Social marketplaces promote interaction between merchants and their customers, and enable product discovery in a social environment where shoppers can rely on the influence of friends to help them make informed shopping decisions.
One successful social commerce model is bazaar-style marketplaces, where buyers and sellers exchange goods and services in a way that fosters transparency and trust.
Here are five sites that leverage both the commerce and community aspects of selling. I then suggest four options for merchants to integrate social selling into their own websites.
Addoway is an Etsy-style marketplace for smaller, independent retailers. The site integrates with Facebook’s Social Graph, enabling users to recommend merchants that friends have purchased from or have experienced in some manner. It also allows customers to see their friends’ purchase history and view which sellers they have bought from.
To support greater trust, sellers are encouraged to link to Klout, a site that measures a person’s social influence, and display their scores. Sellers can also link their Facebook, Twitter, and other social network accounts.
By aggregating a seller’s reputation, credibility, and influence scores, the site offers an inside look into the seller before making a purchase.
Pikaba is a social shopping network that covers many categories, from antiques to video games. The site works like a reverse auction. Instead of buyers bidding on products, consumers propose requests for products and merchants compete to offer their best price.
Once a request has been captured in the system, it gets analyzed and processed, and is then forwarded to merchants and service providers. Pikaba’s users can provide advice on where to find an item or make recommendations about particular merchants.
Consumers can also join groups to obtain even better deals for products. For example, one group interested in purchasing an Xbox 360 has more than 3,500 members.
Merchants must register and pay a monthly fee ranging from $20 to $100 to participate on the site. In exchange for registration they receive an online store, lead generation, direct access to groups, and product reviews. They can also upload products from eBay or use data feeds.
Buyosphere is a niche marketplace, focused on fashion. Users can browse style guides created by community members, suggest products or ask for advice on where to find specific products.
The site attracts both individual sellers and retailers that carry unique designs that are unlikely to be found in department stores.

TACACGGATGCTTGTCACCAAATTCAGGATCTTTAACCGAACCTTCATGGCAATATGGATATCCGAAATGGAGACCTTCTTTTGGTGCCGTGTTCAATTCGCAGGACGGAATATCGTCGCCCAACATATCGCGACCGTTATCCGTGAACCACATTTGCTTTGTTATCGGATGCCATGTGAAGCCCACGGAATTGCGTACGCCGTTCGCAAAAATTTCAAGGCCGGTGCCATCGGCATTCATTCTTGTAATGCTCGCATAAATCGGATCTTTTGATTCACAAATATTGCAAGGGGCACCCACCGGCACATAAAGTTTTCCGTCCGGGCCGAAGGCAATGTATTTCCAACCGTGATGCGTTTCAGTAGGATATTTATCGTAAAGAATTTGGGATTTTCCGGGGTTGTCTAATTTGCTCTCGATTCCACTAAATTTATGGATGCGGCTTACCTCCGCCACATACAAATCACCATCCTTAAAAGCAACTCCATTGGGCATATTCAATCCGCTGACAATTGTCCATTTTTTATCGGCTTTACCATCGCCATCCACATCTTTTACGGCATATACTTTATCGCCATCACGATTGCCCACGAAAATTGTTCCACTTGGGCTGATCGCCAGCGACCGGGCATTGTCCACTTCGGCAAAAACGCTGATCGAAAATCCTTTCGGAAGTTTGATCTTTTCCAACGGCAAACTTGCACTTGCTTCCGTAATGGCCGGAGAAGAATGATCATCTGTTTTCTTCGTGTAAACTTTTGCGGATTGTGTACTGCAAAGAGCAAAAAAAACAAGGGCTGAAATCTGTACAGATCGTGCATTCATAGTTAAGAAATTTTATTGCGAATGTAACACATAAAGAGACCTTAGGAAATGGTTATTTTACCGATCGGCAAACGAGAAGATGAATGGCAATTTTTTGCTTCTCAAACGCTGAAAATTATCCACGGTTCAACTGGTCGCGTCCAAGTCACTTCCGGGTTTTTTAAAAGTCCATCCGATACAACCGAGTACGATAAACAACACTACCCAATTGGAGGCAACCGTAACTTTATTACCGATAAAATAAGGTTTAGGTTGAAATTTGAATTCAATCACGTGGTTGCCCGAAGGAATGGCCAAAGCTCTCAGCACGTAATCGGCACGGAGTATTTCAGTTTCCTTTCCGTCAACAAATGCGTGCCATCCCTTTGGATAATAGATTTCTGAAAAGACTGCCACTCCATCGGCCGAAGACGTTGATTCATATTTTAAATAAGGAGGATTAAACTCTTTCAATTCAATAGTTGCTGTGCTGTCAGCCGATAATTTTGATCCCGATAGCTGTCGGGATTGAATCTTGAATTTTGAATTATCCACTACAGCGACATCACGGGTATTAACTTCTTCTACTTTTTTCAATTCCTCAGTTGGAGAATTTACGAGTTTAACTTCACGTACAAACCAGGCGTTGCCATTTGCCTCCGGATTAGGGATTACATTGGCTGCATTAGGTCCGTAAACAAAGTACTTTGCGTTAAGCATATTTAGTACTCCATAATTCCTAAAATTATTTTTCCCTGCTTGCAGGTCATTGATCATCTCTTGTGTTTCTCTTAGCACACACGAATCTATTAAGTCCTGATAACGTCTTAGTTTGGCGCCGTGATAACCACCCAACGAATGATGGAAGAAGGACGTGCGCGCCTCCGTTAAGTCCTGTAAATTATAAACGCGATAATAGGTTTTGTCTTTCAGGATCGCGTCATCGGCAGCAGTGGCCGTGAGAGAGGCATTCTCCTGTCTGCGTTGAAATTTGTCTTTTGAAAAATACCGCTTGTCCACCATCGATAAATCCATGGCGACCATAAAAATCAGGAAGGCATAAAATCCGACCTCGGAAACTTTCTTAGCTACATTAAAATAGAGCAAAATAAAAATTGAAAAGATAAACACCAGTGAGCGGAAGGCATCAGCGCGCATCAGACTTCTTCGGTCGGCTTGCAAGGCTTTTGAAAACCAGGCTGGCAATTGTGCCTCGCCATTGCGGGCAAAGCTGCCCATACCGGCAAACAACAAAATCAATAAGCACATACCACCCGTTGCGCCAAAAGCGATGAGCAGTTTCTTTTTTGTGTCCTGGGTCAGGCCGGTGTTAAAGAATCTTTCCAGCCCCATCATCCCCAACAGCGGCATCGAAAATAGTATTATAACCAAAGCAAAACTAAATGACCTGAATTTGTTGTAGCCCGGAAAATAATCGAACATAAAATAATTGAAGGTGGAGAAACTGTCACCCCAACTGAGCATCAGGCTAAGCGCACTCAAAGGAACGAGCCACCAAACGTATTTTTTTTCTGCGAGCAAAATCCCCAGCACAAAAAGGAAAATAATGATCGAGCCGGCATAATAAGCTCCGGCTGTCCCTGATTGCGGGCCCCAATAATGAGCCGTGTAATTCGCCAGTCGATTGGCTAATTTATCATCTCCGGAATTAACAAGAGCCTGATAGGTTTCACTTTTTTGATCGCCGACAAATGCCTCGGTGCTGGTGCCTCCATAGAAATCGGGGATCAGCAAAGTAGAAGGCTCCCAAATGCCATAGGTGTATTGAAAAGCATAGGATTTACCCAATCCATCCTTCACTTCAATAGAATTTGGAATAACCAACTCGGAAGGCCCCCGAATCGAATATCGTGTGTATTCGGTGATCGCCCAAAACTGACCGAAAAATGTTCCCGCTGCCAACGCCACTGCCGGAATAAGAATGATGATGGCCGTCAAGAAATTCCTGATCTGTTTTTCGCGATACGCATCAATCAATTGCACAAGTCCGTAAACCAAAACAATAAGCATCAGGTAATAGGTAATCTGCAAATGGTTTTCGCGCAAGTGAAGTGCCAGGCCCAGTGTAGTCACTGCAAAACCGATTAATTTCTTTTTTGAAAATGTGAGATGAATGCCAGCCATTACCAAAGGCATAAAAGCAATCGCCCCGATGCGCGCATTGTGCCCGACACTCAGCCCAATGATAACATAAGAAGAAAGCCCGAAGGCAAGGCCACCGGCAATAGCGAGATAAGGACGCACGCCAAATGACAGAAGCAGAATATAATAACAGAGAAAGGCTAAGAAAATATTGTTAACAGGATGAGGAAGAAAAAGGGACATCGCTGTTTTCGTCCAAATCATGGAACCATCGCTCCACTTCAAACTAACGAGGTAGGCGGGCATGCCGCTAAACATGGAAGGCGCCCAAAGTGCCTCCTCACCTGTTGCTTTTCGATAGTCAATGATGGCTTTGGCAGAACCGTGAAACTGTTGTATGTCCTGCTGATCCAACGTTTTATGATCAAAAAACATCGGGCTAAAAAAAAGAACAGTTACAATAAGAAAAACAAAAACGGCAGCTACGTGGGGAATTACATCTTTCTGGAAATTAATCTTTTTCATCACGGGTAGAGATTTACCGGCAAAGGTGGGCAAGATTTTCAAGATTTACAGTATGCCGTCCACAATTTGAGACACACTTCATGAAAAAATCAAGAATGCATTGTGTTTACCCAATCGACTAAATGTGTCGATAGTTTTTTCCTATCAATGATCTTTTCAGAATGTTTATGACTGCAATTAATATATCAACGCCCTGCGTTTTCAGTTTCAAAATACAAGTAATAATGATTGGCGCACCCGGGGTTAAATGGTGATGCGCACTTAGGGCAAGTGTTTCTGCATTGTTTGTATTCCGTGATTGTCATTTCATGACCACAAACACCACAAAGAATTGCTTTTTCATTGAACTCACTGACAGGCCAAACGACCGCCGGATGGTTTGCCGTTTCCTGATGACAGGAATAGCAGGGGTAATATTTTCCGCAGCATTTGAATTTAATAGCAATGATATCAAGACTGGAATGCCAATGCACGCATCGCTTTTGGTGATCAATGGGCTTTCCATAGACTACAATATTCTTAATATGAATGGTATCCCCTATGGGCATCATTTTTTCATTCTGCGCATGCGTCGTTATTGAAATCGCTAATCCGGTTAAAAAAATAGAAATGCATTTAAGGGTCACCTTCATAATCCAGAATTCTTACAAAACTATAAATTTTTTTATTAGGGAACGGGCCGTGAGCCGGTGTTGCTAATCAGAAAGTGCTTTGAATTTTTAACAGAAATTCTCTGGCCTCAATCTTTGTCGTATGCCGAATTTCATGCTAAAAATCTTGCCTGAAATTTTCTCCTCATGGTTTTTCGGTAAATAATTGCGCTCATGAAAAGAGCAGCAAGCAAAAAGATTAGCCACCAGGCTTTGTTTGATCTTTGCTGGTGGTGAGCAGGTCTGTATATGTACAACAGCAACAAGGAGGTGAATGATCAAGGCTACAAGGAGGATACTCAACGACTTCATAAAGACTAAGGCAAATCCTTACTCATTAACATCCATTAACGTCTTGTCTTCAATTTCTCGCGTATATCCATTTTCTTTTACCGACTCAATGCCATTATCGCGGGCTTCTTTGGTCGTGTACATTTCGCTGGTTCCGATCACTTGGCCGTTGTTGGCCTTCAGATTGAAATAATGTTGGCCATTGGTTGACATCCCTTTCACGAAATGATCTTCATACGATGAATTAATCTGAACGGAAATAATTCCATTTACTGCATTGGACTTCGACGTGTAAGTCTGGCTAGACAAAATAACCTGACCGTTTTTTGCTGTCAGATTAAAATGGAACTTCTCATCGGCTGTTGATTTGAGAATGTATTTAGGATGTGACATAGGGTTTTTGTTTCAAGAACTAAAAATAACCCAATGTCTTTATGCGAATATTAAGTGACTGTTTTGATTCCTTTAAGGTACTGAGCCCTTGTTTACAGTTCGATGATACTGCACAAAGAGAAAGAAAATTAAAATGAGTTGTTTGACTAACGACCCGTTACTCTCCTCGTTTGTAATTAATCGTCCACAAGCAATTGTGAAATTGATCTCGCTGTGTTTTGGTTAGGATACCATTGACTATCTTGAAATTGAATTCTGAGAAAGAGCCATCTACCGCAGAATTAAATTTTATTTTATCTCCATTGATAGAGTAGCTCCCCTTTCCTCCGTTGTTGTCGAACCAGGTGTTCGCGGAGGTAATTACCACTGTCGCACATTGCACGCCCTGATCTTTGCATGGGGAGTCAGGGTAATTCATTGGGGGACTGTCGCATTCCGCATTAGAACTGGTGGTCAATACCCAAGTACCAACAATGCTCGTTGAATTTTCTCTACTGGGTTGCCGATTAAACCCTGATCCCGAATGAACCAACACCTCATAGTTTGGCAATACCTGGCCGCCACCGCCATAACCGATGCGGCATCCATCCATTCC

OfficeArrow is a business-to-business social marketplace that contains business listings organized by category and location. The strength of the site is unbiased ratings and reviews by community members. A business listing receives ratings from customers who have used its products and services.
Retailers that wish to participate in the site must first purchase an advertising package.
99designs is a marketplace that puts those in need of logo and web design together with freelance designers, who bid on projects and create concepts based on project requirements submitted by the buyer. Presented with a number of designs, the buyer then selects the winning bid.
99designs gives the buyer affordable options from which to choose and supplies the designer with many projects upon which to bid.
Suggestions for Merchants
Here are four suggestions for merchants wanting to leverage the benefits of social marketplaces.
- List products on existing relevant marketplaces, whether in niche communities like OfficeArrow or more broad-based ones, such as Pikaba.
- Build social functionality into your own ecommerce website to foster community. This could include peer-to-peer ratings and reviews systems, Facebook social plugins, blogs, forums, or groups. Tap into Facebook’s Open Graph to further extend social connectivity and encourage social sharing.
- Create an Amazon-style marketplace where not only do you sell your own products, but allow others to sell, as well.
- Establish niche communities based around topics of interest to consumers, following the example of Buyosphere.